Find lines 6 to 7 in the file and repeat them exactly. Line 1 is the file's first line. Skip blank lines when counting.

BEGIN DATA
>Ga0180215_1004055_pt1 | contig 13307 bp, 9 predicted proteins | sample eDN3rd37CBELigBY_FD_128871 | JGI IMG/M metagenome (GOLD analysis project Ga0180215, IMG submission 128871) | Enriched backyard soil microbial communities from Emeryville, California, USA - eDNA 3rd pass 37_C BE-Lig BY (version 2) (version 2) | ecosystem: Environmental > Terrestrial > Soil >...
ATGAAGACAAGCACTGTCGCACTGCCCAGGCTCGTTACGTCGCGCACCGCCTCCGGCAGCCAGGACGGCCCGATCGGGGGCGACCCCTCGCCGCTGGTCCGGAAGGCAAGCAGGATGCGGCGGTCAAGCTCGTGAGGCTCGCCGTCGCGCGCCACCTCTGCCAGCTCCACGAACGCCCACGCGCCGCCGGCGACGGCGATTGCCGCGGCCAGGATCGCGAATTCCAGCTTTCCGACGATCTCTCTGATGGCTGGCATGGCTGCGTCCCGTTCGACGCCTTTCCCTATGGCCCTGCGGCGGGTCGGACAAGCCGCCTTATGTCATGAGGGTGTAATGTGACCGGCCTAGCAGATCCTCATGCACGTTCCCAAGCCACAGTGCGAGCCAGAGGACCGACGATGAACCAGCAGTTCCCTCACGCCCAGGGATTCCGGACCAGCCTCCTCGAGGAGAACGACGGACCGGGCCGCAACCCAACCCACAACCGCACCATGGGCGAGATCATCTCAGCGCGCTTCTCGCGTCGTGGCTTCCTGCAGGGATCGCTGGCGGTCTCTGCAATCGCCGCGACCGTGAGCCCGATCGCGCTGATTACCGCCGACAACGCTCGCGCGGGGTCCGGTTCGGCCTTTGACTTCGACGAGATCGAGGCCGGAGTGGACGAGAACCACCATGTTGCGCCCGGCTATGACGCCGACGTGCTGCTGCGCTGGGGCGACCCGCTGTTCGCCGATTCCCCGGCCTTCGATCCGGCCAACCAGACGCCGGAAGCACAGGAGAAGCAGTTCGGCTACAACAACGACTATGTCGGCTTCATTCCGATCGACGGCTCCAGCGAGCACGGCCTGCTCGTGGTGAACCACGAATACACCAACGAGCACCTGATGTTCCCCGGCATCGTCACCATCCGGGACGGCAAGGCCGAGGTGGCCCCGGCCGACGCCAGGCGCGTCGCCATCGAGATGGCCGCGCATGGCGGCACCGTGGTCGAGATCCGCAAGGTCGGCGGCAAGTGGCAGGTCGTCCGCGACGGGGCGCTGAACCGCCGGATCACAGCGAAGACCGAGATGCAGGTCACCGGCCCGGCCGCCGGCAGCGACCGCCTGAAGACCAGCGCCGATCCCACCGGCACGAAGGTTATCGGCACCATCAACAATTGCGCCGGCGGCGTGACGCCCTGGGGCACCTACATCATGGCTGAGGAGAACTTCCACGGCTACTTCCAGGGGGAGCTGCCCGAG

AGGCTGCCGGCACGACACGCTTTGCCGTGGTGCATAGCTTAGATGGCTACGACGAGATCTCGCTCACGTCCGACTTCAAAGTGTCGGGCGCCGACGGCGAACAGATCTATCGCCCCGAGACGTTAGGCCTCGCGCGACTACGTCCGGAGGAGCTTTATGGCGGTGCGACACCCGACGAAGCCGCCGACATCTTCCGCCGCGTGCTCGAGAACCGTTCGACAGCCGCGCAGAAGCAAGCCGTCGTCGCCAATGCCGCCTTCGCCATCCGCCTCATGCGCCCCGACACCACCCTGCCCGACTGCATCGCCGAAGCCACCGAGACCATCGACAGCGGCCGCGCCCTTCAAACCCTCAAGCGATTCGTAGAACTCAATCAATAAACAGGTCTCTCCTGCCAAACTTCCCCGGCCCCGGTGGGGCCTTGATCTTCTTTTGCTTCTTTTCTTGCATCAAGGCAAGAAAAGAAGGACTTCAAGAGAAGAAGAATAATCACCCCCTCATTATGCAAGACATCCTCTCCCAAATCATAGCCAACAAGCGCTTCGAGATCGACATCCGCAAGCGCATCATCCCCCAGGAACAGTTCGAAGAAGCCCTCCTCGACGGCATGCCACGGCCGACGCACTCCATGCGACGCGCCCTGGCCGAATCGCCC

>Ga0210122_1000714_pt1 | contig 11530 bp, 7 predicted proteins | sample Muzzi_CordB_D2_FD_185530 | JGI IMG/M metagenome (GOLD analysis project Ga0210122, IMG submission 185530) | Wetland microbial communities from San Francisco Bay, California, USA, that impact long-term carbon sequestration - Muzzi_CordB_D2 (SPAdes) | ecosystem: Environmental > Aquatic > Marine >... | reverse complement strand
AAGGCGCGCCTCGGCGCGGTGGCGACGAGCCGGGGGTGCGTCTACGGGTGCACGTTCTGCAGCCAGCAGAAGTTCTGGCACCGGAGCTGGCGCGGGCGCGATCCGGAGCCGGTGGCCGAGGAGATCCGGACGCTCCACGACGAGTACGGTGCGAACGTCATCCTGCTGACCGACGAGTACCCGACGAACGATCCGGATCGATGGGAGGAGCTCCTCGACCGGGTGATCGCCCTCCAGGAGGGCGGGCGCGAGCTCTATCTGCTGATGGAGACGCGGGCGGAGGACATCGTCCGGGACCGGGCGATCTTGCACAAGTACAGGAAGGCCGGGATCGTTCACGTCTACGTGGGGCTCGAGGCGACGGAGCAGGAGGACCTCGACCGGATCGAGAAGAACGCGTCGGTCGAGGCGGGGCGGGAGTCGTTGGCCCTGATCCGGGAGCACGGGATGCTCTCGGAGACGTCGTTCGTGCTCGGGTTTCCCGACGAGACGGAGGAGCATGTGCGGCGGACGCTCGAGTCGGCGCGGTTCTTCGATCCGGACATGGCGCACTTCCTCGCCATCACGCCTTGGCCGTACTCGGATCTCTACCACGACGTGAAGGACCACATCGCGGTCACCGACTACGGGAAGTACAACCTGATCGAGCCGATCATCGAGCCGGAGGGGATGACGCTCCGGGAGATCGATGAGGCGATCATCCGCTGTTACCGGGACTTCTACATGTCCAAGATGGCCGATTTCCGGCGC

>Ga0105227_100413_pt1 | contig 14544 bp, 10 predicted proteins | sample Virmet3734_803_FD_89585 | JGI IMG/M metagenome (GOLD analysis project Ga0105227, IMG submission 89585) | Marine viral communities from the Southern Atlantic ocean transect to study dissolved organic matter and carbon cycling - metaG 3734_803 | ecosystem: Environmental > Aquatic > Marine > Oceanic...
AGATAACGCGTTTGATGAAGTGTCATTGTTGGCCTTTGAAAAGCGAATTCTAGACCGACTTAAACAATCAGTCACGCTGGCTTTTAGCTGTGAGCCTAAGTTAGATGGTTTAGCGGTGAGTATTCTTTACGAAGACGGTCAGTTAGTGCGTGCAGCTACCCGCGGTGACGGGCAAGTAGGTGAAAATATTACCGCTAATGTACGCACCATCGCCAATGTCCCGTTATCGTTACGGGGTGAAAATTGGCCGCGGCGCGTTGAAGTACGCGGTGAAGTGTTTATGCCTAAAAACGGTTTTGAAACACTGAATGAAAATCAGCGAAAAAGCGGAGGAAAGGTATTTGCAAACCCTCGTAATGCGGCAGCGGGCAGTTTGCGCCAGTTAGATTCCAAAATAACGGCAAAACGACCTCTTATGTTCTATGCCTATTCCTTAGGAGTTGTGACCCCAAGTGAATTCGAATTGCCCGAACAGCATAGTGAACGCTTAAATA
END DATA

>Ga0105227_100413_pt1 | contig 14544 bp, 10 predicted proteins | sample Virmet3734_803_FD_89585 | JGI IMG/M metagenome (GOLD analysis project Ga0105227, IMG submission 89585) | Marine viral communities from the Southern Atlantic ocean transect to study dissolved organic matter and carbon cycling - metaG 3734_803 | ecosystem: Environmental > Aquatic > Marine > Oceanic...
AGATAACGCGTTTGATGAAGTGTCATTGTTGGCCTTTGAAAAGCGAATTCTAGACCGACTTAAACAATCAGTCACGCTGGCTTTTAGCTGTGAGCCTAAGTTAGATGGTTTAGCGGTGAGTATTCTTTACGAAGACGGTCAGTTAGTGCGTGCAGCTACCCGCGGTGACGGGCAAGTAGGTGAAAATATTACCGCTAATGTACGCACCATCGCCAATGTCCCGTTATCGTTACGGGGTGAAAATTGGCCGCGGCGCGTTGAAGTACGCGGTGAAGTGTTTATGCCTAAAAACGGTTTTGAAACACTGAATGAAAATCAGCGAAAAAGCGGAGGAAAGGTATTTGCAAACCCTCGTAATGCGGCAGCGGGCAGTTTGCGCCAGTTAGATTCCAAAATAACGGCAAAACGACCTCTTATGTTCTATGCCTATTCCTTAGGAGTTGTGACCCCAAGTGAATTCGAATTGCCCGAACAGCATAGTGAACGCTTAAATA